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Spur, Texas
SpurTexas1 (1 of 1).jpg
Location of Spur, Texas
Location of Spur, Texas
Dickens County Spur.svg
Country United States
State Texas
County Dickens
 • Total 1.60 sq mi (4.15 km2)
 • Land 1.60 sq mi (4.15 km2)
 • Water 0.00 sq mi (0.00 km2)
2,287 ft (697 m)
 • Total 1,318
 • Estimate 
 • Density 747.97/sq mi (288.87/km2)
Time zone UTC-6 (Central (CST))
 • Summer (DST) UTC-5 (CDT)
ZIP code
Area code(s) 806
FIPS code 48-69848
GNIS feature ID 1369049

Spur is a city in Dickens County, Texas, United States. The population was 1,318 at the 2010 census, up from 1,088 at the 2000 census. A city council resolution passed July 2014 proclaimed Spur the "nation's first tiny house-friendly town."

On October 9, 2009, Spur celebrated its centennial with the dedication of a monumental sculpture of a spur, created by local welder John Grusendorf. The event, sponsored by the Dickens County Historical Commission, was held at Dyess Park off Texas State Highway 70.

On March 28, 2017, three storm chasers died when one of them, Kelley Williamson of Cassville, Missouri, drove through a stop sign at high speed and struck a car driven by Corbin Jaeger from Peoria, Arizona. Both men were killed, along with Randy Yarnell, a passenger in Williamson's car.


Spur is located in southern Dickens County at 33°28′40″N 100°51′25″W / 33.47778°N 100.85694°W / 33.47778; -100.85694 (33.477650, -100.857018). Texas Highway 70 passes through the city, leading north 11 miles (18 km) to Dickens, the county seat, and southeast 24 miles (39 km) to Jayton.

According to the United States Census Bureau, the city has a total area of 1.6 square miles (4.2 km2), all land.


According to the Köppen Climate Classification system, Spur has a semi-arid climate, abbreviated "BSk" on climate maps.


Historical population
Census Pop.
1920 1,100
1930 1,899 72.6%
1940 2,136 12.5%
1950 2,183 2.2%
1960 2,170 −0.6%
1970 1,747 −19.5%
1980 1,690 −3.3%
1990 1,300 −23.1%
2000 1,088 −16.3%
2010 1,318 21.1%
2019 (est.) 1,199 −9.0%
U.S. Decennial Census

As of the census of 2000, 1,088 people, 472 households, and 288 families resided in the city. The population density was 673.4 people per square mile (259.3/km2). The 641 housing units averaged 396.7 per square mile (152.8/km2). The racial makeup of the city was 72.52% White, 3.40% African American, 0.83% Native American, 0.18% Asian, 0.37% Pacific Islander, 21.14% from other races, and 1.56% from two or more races. About 31.25% of the population was Hispanic or Latino of any race.

Of the 472 households, 22.5% had children under the age of 18 living with them, 47.5% were married couples living together, 10.6% had a female householder with no husband present, and 38.8% were not families. Around 37.1% of all households were made up of individuals, and 20.8% had someone living alone who was 65 years of age or older. The average household size was 2.22 and the average family size was 2.89.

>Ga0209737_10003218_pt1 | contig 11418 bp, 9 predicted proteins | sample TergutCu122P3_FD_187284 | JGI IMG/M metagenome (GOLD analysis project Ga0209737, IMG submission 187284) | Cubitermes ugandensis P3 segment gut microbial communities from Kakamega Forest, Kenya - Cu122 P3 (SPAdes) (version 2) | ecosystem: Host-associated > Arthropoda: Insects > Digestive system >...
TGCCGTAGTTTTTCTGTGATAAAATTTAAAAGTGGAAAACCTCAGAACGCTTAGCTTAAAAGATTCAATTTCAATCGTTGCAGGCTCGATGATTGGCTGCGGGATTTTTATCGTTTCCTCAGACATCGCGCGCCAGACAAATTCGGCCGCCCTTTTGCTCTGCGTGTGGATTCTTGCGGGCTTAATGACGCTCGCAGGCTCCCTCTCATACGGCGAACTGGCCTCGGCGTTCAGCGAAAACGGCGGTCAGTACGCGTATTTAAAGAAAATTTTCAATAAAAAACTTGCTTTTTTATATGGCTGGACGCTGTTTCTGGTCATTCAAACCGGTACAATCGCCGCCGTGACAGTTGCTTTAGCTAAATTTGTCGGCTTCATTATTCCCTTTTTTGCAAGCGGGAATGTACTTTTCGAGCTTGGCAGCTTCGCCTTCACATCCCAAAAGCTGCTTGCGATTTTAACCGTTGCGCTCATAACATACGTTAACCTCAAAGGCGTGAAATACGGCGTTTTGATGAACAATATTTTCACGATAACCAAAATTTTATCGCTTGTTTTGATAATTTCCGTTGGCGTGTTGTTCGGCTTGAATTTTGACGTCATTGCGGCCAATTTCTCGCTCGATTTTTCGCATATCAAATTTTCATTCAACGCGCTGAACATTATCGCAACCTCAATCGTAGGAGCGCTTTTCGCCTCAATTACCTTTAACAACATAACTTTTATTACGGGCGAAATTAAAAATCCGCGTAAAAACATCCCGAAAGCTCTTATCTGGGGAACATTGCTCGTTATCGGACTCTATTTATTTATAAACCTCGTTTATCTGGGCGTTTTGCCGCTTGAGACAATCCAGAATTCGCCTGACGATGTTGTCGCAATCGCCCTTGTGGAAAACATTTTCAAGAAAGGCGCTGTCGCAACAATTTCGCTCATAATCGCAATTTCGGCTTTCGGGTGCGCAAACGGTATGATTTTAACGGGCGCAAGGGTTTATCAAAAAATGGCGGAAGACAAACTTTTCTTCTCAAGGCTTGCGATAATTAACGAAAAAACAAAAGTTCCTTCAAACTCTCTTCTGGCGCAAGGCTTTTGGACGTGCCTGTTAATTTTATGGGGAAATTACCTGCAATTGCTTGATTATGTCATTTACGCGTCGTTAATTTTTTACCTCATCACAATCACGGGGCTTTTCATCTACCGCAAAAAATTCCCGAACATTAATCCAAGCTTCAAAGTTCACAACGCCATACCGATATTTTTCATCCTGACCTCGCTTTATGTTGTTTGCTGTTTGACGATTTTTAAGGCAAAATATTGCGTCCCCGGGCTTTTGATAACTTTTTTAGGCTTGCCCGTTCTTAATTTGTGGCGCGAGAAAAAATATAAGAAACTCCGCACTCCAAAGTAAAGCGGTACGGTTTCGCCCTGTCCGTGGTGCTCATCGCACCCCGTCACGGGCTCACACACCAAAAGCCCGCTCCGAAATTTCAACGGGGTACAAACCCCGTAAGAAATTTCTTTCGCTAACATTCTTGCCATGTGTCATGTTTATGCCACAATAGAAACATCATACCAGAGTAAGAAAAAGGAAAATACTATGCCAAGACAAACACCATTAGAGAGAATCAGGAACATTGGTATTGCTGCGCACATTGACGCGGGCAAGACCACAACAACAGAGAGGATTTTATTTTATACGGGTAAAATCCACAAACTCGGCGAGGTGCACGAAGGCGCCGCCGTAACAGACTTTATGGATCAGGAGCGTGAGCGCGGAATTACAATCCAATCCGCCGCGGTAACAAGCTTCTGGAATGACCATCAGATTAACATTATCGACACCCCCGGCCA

In the city, the population was distributed as 22.9% under the age of 18, 6.1% from 18 to 24, 22.3% from 25 to 44, 23.4% from 45 to 64, and 25.3% who were 65 years of age or older. The median age was 44 years. For every 100 females, there were 83.8 males. For every 100 females age 18 and over, there were 82.0 males.

The median income for a household in the city was $24,286, and for a family was $32,772. Males had a median income of $25,972 versus $18,631 for females. The per capita income for the city was $14,601. 19.8% of the population and 16.2% of families were below the poverty line. 24.8% of those under the age of 18 and 21.7% of those 65 and older were living below the poverty line.

Tiny Houses

Spur's regulations are friendly to tiny houses, so long as they have an adequate foundation and proper plumbing and electrical wiring installed. House plans must be approved. flush toilets are required as well as a wood or metal frame. In general, experimental strawbale houses, yurts, or underground houses are not permitted.

Photo gallery

  • William B. Mciver, a Spur student in the 1940s, wrote By Dead Reckoning, a book that includes chapters on the history of the Espuela Land and Cattle Company, the founding of Spur, and life on a cotton farm and dairy in Highway Community district of Dickens County.


The city of Spur is served by the Spur Independent School District.

Notable people

See also

Kids robot.svg In Spanish: Spur (Texas) para niños

Black History Month on Kiddle
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